This issue of the Journal contains a research review by Walsh, Green, and Kastner (2003) on cost comparisons of institutional and community services. The response that follows by the Developmental Disabilities Quality Coalition-DDQC (Eidelman, Pietrangelo, Gardner, Jesien, & Croser, 2003), a consortium of nine national groups, refers to an Executive Summary that has been widely distributed by Voice of the Retarded (VOR), a group that provided financial support for the research review.
I first became aware of VOR's Executive Summary when I was contacted in July 2002 by several people in Washington, DC, who inquired about whether the Walsh et al. article was forthcoming in the Journal. (I confirmed that it was but declined to provide copies.) A copy of this Executive Summary was sent to me, along with “Talking Points and Action Steps” prepared by VOR, in which the summary was described as an advocacy tool to use with policy makers to oppose the “aggressive push towards deinstitutionalization.”
I subsequently accepted for publication the following response by the DDQC (Eidelman et al., 2003) to VOR's Executive Summary. This response is not, and should not, be interpreted to be a critique of the Walsh et al. article published in this issue. The response is directed at the Executive Summary and the advocacy materials distributed by VOR. The authors of this response could not comment on the Walsh et al. article or criticize their methodology and findings simply because the article was not available to them.
The reason I accepted the DDQC response is that VOR's Executive Summary has been disseminated to policy makers and discussed in policy circles. In the materials by VOR, numerous references were made to the fact that the research review was forthcoming in a peer-reviewed journal and implied that this review countered one of the major arguments in favor of deinstitutionalization and community inclusion. The DDQC response provides a different perspective on the relevance of cost in the institution versus community debate.
In VOR's Executive Summary a footnote was included signifying that “a slightly modified manuscript has been submitted for publication.” The manuscript accepted for publication in the Journal is not a “slightly modified” version of the Executive Summary. The Executive Summary is missing the essential information—the methodology, the list of studies reviewed, the interpretations of the findings of these specific studies—to enable the research and scholarly community to evaluate the research reviewers' conclusions. No single study or research review is ever definitive or conclusive. Readers of this and other journals know that published articles sometimes generate responses or stimulate additional research and analyses in which other researchers come to conclusions opposite to those in the originally published work. This is why authors of peer-reviewed research articles are expected to provide specific descriptions of their methodology.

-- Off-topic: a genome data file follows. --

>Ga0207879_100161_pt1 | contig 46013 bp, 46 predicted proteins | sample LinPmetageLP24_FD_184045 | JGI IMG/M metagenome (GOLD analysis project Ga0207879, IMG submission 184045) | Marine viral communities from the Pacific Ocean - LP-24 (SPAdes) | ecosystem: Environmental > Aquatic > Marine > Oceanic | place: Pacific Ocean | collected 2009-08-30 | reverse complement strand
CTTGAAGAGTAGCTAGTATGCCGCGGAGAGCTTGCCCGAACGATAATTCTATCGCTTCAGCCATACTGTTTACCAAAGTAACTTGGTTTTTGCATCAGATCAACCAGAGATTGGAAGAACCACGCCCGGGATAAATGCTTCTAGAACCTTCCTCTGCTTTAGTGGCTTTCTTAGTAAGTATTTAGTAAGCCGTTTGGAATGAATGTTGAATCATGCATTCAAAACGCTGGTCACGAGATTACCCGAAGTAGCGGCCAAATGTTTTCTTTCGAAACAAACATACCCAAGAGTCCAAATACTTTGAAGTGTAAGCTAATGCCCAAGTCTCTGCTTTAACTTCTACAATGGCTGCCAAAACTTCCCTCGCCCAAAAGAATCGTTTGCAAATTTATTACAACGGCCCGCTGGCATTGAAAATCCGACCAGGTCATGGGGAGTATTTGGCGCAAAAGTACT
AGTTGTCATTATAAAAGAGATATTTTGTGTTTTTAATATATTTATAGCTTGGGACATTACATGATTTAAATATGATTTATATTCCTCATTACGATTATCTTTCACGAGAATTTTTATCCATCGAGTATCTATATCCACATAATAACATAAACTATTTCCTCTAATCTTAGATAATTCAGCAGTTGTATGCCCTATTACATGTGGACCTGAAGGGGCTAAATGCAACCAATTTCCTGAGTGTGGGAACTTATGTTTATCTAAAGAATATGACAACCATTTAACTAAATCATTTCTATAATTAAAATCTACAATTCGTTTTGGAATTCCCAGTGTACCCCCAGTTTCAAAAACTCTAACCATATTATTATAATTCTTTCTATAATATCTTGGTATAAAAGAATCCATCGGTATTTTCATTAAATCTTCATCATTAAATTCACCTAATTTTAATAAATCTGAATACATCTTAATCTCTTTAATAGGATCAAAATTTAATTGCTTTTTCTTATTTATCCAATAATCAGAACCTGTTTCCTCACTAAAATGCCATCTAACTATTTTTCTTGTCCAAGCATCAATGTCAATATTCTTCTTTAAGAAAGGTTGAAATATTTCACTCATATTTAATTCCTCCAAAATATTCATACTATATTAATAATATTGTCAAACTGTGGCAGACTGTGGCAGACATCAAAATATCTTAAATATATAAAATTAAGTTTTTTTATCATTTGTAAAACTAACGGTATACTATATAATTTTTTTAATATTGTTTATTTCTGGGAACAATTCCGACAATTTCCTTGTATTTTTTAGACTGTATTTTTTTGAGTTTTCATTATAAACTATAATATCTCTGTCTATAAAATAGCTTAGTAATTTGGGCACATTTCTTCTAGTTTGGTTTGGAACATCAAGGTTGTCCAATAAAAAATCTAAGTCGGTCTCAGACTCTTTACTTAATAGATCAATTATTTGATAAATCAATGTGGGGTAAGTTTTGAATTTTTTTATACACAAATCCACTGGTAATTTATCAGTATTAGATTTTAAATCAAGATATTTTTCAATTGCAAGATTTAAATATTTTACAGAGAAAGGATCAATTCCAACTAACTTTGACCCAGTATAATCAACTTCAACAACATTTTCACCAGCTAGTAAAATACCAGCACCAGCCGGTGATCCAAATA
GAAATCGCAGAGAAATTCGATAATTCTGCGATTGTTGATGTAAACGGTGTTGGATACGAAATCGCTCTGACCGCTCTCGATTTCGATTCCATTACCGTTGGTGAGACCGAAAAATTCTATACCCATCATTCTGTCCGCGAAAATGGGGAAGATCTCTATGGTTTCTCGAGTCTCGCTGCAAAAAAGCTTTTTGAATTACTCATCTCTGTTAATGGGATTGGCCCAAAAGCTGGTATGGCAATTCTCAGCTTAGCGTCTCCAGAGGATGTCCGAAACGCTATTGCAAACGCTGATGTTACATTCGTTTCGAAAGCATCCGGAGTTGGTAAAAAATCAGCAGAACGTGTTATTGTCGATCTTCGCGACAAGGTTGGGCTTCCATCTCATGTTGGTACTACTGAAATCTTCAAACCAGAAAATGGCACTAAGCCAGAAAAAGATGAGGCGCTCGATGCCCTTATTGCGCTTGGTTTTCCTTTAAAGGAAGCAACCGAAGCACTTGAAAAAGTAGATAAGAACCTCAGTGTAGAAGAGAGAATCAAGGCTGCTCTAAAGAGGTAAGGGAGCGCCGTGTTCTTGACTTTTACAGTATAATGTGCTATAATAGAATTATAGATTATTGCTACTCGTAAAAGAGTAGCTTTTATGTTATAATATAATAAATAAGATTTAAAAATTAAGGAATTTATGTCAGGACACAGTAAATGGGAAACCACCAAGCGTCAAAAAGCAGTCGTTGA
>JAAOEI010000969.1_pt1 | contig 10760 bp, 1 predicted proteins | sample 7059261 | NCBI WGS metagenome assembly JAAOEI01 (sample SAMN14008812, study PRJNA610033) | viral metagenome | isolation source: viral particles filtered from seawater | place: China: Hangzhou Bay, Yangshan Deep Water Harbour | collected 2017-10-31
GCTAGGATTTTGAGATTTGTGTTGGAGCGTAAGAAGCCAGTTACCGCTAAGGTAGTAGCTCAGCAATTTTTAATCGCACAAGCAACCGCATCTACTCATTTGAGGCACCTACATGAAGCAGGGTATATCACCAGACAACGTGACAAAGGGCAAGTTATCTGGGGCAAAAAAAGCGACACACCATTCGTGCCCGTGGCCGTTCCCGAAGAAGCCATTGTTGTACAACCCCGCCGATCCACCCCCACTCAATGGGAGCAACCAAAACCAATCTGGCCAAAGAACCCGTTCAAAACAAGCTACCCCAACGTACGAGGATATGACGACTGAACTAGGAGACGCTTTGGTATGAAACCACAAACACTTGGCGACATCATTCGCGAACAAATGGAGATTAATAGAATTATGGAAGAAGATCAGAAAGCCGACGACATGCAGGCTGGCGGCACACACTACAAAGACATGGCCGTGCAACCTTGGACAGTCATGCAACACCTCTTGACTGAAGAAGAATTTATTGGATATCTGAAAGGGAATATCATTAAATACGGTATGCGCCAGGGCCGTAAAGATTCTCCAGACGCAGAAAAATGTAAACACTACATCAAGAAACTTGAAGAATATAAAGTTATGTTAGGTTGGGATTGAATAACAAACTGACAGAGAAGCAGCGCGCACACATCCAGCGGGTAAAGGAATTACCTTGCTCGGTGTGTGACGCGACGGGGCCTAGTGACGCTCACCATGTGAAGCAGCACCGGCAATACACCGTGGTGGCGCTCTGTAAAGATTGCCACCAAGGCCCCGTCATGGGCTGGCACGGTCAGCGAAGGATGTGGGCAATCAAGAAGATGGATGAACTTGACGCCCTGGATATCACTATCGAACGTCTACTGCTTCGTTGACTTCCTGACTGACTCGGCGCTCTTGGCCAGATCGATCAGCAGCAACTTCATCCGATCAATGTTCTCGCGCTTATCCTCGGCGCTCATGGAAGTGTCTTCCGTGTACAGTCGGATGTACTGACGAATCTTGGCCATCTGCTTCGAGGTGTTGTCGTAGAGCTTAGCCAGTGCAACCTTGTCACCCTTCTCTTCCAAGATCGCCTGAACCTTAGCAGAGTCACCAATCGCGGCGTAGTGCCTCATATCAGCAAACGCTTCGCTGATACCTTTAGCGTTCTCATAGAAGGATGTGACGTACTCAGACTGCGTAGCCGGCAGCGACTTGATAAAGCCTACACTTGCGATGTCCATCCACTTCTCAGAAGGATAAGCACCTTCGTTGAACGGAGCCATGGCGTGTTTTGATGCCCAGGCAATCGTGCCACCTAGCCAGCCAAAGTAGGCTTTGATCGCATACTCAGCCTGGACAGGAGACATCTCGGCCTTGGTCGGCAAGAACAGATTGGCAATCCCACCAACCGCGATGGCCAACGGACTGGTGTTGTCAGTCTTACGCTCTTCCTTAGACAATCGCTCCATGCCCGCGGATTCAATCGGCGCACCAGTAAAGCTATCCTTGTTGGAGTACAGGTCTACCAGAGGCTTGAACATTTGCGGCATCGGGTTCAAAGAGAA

The contribution of Walsh et al. (2003) in their research review, in my opinion, is that they draw attention to the complexity of cost comparisons and identify some of the major factors that should be taken into consideration. For example, Walsh et al. pointed out that lower costs in community settings often reflect differentials in staffing costs. Staff members at state-operated institutions tend to receive higher wages and benefits than do workers at privately operated community settings. Walsh et al. noted, and I agree, that the lack of parity in wages and benefits between workers at institutions and community settings is not a “desired efficiency,” but it is not a foregone conclusion that parity will be achieved in the foreseeable future.
When I made the decision to accept Walsh et al.'s research review, I was not influenced by the potential political implications of publishing the article. I never am when making editorial decisions on manuscripts submitted for peer-review.
Any set of findings or facts can lead to different conclusions and policy implications. If Walsh et al.'s (2003) article suggests that community settings are not inherently less expensive than are institutions, then it also refutes claims that institutions offer “economies of scale” or that the centralization of services at institutions is more cost-effective. The “institutional bias” of the federal–state Medicaid program, alluded to by Walsh et al., cannot be justified on fiscal grounds.
I consider the Walsh et al. (2003) research review to be a valuable addition to the literature on cost analysis of developmental disability services and hope that readers will evaluate it according to its contribution to the field by identifying factors that should be considered in cost comparisons. It would be unfortunate if people in the field viewed it as ammunition in a political debate. This is not why I accepted this research review for publication, and it is not what I think that we can learn from it.—S.J.T.
Editor's Note: The American Association on Mental Retardation (AAMR) is a member of the Developmental Disabilities Quality Coalition. Editorial decisions on manuscripts submitted to the Journal are made without regard to the position statements of AAMR. The Board of Directors and personnel from the National Office of AAMR have never attempted to influence the editorial decision-making process of the Journal. Further, when this response was originally accepted, AAMR was not associated with it.